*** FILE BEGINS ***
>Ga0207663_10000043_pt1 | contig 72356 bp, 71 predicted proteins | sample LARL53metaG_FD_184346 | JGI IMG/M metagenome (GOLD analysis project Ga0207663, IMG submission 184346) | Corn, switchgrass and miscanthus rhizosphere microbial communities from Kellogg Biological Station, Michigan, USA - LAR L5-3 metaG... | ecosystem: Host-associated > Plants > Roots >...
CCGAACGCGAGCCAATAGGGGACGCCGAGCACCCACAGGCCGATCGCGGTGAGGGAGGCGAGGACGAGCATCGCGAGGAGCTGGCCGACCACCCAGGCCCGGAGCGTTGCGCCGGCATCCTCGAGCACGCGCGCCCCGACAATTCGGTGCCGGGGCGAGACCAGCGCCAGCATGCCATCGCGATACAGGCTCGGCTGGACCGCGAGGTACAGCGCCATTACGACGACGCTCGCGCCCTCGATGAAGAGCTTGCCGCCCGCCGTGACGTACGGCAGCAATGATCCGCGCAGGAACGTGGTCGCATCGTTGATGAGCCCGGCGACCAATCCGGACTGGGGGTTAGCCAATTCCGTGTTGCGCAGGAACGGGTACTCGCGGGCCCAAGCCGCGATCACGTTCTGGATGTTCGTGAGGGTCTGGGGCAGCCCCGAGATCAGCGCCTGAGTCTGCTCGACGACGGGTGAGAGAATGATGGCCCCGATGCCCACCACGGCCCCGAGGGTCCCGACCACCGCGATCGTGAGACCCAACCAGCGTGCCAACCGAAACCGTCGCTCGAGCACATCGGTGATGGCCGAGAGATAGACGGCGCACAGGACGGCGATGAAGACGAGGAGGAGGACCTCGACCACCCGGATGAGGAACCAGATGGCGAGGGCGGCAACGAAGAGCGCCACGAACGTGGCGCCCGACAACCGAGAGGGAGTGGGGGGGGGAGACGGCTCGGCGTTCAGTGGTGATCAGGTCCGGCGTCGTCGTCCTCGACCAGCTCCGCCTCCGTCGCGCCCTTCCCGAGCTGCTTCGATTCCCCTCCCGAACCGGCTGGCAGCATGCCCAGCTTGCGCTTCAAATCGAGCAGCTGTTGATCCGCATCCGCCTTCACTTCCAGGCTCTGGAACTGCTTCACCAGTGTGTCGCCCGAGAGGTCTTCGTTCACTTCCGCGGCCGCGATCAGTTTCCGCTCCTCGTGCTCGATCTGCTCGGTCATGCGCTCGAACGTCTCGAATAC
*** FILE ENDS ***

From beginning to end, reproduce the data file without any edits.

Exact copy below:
>Ga0207663_10000043_pt1 | contig 72356 bp, 71 predicted proteins | sample LARL53metaG_FD_184346 | JGI IMG/M metagenome (GOLD analysis project Ga0207663, IMG submission 184346) | Corn, switchgrass and miscanthus rhizosphere microbial communities from Kellogg Biological Station, Michigan, USA - LAR L5-3 metaG... | ecosystem: Host-associated > Plants > Roots >...
CCGAACGCGAGCCAATAGGGGACGCCGAGCACCCACAGGCCGATCGCGGTGAGGGAGGCGAGGACGAGCATCGCGAGGAGCTGGCCGACCACCCAGGCCCGGAGCGTTGCGCCGGCATCCTCGAGCACGCGCGCCCCGACAATTCGGTGCCGGGGCGAGACCAGCGCCAGCATGCCATCGCGATACAGGCTCGGCTGGACCGCGAGGTACAGCGCCATTACGACGACGCTCGCGCCCTCGATGAAGAGCTTGCCGCCCGCCGTGACGTACGGCAGCAATGATCCGCGCAGGAACGTGGTCGCATCGTTGATGAGCCCGGCGACCAATCCGGACTGGGGGTTAGCCAATTCCGTGTTGCGCAGGAACGGGTACTCGCGGGCCCAAGCCGCGATCACGTTCTGGATGTTCGTGAGGGTCTGGGGCAGCCCCGAGATCAGCGCCTGAGTCTGCTCGACGACGGGTGAGAGAATGATGGCCCCGATGCCCACCACGGCCCCGAGGGTCCCGACCACCGCGATCGTGAGACCCAACCAGCGTGCCAACCGAAACCGTCGCTCGAGCACATCGGTGATGGCCGAGAGATAGACGGCGCACAGGACGGCGATGAAGACGAGGAGGAGGACCTCGACCACCCGGATGAGGAACCAGATGGCGAGGGCGGCAACGAAGAGCGCCACGAACGTGGCGCCCGACAACCGAGAGGGAGTGGGGGGGGGAGACGGCTCGGCGTTCAGTGGTGATCAGGTCCGGCGTCGTCGTCCTCGACCAGCTCCGCCTCCGTCGCGCCCTTCCCGAGCTGCTTCGATTCCCCTCCCGAACCGGCTGGCAGCATGCCCAGCTTGCGCTTCAAATCGAGCAGCTGTTGATCCGCATCCGCCTTCACTTCCAGGCTCTGGAACTGCTTCACCAGTGTGTCGCCCGAGAGGTCTTCGTTCACTTCCGCGGCCGCGATCAGTTTCCGCTCCTCGTGCTCGATCTGCTCGGTCATGCGCTCGAACGTCTCGAATAC